Additionally, the county requested the court impose a surety bond from Justice Matters, which the county warned it would pursue for “not less than $3 million” if the group went through with the lawsuit. However, the court filing does not outline a specific dollar amount on the requested surety bond.
The county said in the filing the surety bond is needed because a delay of the expansion project could result in higher construction costs and higher interest rates on the bond market, among other increased expenses, for the county.
“It is unfortunate that, during this challenging time, the county is being forced to divert energies and resources towards a meritless lawsuit designed to substitute Justice Matters’ own agenda for the good faith judgment of the County’s elected officials,” the county said in the news release. “The county maintains hope that Justice Matters will withdraw its lawsuit and focus on the health and safety of our community.”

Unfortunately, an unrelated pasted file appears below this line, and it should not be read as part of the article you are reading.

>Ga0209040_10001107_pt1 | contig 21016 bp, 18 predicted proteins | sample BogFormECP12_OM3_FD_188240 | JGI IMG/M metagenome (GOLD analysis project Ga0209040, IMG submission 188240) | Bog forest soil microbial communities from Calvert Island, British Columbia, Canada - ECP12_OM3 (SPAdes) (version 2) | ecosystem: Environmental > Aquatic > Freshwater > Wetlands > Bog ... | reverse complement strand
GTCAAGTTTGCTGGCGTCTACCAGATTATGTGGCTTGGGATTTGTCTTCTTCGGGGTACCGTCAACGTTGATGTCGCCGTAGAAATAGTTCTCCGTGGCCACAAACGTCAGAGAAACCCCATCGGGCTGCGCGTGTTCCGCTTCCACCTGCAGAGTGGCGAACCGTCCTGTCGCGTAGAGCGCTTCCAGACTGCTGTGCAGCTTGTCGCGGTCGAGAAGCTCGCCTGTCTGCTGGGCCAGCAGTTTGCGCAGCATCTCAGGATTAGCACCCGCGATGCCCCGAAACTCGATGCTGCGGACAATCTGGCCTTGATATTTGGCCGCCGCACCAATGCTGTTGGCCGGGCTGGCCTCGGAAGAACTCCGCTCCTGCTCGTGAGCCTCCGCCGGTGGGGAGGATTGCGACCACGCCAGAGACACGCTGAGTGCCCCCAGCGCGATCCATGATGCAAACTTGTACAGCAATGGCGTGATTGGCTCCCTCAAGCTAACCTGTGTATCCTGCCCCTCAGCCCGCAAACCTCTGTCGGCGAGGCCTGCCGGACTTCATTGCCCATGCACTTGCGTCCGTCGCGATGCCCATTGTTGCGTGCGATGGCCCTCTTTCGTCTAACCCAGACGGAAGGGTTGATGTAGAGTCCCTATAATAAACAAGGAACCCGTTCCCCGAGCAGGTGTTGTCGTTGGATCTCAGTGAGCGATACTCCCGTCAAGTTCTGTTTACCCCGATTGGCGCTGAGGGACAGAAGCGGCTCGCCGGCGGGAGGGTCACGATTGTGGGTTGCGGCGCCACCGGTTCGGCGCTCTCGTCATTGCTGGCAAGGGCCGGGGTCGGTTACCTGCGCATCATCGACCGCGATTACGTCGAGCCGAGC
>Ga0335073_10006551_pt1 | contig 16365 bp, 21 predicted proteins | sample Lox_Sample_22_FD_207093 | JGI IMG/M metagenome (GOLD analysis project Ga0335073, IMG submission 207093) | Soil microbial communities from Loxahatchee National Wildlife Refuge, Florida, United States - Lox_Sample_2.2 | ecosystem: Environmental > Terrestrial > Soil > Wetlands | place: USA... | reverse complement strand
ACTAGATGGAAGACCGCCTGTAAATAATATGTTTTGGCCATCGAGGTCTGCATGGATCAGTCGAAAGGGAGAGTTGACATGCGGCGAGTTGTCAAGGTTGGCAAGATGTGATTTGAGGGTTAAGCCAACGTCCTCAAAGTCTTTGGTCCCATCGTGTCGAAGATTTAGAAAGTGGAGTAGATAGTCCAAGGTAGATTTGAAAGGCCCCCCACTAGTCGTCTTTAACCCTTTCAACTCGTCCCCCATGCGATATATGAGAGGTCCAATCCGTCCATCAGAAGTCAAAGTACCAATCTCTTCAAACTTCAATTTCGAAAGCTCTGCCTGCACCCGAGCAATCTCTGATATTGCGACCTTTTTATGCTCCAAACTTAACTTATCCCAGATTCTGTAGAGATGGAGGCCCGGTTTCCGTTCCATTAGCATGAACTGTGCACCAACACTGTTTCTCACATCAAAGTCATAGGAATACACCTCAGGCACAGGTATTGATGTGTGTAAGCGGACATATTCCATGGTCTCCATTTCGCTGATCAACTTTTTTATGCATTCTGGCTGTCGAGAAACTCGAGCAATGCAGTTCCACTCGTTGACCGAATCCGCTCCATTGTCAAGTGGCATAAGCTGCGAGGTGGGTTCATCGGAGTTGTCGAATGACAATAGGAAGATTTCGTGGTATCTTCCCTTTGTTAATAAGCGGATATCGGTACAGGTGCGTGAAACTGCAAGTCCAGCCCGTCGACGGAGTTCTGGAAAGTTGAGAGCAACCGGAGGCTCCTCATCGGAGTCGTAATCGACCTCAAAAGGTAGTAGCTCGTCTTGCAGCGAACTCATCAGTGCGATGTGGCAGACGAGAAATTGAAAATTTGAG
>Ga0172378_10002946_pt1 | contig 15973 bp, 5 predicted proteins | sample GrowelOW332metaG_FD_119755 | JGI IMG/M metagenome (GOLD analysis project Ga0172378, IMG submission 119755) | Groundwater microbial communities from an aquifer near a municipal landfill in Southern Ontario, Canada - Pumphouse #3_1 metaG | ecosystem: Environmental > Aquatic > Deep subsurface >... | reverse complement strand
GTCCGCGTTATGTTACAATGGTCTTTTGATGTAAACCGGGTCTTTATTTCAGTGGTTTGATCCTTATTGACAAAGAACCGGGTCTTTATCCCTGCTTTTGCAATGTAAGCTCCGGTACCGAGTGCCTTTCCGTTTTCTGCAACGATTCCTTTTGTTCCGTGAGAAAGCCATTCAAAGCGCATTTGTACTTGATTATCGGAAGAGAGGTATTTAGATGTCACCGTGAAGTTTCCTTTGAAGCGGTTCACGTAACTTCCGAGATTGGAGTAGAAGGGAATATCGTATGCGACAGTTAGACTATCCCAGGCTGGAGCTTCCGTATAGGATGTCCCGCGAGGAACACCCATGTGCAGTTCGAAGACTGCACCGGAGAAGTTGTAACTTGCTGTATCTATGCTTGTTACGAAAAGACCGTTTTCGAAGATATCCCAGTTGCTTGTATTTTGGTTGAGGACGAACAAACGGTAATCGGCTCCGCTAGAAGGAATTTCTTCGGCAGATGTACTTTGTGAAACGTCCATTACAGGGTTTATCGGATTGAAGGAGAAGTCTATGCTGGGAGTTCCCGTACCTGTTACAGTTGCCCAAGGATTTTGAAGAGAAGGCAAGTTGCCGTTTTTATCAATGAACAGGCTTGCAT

William Skepnek, an attorney for Justice Matters, previously said in a letter to the county he and Justice Matters did not believe the court would impose the requested surety bond. In that letter Skepnek, again, asked the county to consider a new public vote on the expansion of the jail.
“If the citizenry of Douglas County want a jail expansion it will surely be authorized by the voters in a public contest,” Skepnek said.
Skepnek declined to comment on Tuesday.
The Justice Matters lawsuit is a culmination of a yearslong effort by the group and others to stop the county from expanding the jail to house more inmates. As the Journal-World has reported, county leaders say that the jail is overcrowded, making it unsafe for both staff and inmates; opponents argue that the county needs to try more alternatives to incarceration to lower the jail’s population.
Two local nonprofit organizations, Justice Matters and the Lawrence Sunset Alliance, along with five individuals who reside within the county, are petitioning for an injunction to stop the county from issuing bonds to fund the planned expansion, estimated to cost roughly $29.6 million, plus a separate estimated $1.5 million renovation of the jail’s central heating and cooling plant.
The county had approximately $9 million on hand to go toward the jail, the Journal-World has reported. County staff planned to pursue a bond issue with a 20-year debt service to finance the rest of the estimated $31.1 million total, which is about $22.1 million.